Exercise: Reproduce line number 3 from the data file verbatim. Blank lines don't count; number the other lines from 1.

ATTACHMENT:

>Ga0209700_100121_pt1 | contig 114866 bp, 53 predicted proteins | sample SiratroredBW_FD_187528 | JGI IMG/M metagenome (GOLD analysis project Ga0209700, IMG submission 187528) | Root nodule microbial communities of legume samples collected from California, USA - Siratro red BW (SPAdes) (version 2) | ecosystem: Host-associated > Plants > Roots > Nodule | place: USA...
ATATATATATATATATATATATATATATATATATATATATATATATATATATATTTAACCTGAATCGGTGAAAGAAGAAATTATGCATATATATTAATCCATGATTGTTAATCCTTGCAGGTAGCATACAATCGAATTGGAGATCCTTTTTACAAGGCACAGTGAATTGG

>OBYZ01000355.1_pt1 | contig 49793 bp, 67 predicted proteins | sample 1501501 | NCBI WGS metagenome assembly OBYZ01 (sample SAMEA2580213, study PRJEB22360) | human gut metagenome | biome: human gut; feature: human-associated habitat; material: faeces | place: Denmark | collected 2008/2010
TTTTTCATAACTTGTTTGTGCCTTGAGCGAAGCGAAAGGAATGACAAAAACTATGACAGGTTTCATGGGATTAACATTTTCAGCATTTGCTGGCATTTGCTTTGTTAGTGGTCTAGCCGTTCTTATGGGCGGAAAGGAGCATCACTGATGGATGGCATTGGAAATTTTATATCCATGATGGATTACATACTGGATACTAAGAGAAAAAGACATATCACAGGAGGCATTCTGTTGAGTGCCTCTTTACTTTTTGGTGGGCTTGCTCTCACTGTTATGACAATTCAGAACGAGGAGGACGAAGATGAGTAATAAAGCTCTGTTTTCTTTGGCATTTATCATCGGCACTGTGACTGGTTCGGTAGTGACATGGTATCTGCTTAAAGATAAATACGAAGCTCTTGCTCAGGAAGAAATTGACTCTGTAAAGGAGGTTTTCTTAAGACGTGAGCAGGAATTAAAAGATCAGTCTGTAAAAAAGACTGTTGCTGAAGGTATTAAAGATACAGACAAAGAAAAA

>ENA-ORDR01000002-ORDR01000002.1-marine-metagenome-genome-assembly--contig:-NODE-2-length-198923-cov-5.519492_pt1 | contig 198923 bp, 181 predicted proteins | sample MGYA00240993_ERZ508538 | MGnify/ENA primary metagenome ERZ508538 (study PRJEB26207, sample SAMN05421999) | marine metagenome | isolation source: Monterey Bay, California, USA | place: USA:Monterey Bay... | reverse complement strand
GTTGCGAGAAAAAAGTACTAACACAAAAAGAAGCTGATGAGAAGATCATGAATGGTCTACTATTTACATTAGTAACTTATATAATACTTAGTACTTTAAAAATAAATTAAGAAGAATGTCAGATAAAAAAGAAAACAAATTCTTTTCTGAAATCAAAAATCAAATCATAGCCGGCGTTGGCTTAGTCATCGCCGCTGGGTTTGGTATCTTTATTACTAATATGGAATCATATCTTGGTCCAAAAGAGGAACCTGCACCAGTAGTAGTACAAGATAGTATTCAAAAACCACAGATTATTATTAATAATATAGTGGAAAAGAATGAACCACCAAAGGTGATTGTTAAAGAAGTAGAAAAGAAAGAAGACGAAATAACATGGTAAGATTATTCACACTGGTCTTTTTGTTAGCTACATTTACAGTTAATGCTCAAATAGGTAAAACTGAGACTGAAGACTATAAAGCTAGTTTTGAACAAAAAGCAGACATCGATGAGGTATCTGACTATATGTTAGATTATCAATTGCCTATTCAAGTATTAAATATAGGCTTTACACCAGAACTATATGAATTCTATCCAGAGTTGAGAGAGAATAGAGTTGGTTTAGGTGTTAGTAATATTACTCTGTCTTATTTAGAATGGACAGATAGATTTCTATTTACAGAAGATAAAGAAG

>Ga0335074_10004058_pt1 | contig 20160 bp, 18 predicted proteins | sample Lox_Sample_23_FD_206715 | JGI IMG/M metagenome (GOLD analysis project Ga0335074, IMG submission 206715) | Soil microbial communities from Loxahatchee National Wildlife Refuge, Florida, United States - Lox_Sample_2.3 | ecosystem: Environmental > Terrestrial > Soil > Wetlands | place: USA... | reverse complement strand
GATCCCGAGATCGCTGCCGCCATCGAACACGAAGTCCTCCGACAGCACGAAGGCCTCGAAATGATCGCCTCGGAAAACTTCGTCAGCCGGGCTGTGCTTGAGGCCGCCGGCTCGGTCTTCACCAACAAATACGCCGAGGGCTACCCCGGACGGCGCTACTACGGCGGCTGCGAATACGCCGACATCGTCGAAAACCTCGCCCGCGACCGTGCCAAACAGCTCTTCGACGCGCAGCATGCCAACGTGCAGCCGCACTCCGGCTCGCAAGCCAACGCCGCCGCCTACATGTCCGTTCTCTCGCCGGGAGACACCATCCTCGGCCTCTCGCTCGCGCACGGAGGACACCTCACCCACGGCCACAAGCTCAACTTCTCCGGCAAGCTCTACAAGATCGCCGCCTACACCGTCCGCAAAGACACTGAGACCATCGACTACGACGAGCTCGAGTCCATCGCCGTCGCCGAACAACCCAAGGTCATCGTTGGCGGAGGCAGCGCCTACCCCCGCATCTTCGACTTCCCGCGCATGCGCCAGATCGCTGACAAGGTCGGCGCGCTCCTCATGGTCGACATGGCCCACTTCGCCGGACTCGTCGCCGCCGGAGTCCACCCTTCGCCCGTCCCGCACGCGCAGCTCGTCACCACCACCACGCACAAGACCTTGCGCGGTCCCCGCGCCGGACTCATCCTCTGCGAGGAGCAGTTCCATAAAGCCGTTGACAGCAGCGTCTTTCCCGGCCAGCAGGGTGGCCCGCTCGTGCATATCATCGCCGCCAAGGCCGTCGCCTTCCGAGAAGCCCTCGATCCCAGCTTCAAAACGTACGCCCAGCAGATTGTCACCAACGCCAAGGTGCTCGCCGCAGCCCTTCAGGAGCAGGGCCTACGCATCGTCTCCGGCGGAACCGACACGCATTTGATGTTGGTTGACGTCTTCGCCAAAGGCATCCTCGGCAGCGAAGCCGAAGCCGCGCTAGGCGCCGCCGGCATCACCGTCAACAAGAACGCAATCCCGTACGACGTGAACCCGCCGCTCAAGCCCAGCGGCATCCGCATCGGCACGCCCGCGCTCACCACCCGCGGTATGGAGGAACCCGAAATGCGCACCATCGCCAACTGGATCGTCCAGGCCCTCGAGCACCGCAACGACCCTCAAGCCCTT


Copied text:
>OBYZ01000355.1_pt1 | contig 49793 bp, 67 predicted proteins | sample 1501501 | NCBI WGS metagenome assembly OBYZ01 (sample SAMEA2580213, study PRJEB22360) | human gut metagenome | biome: human gut; feature: human-associated habitat; material: faeces | place: Denmark | collected 2008/2010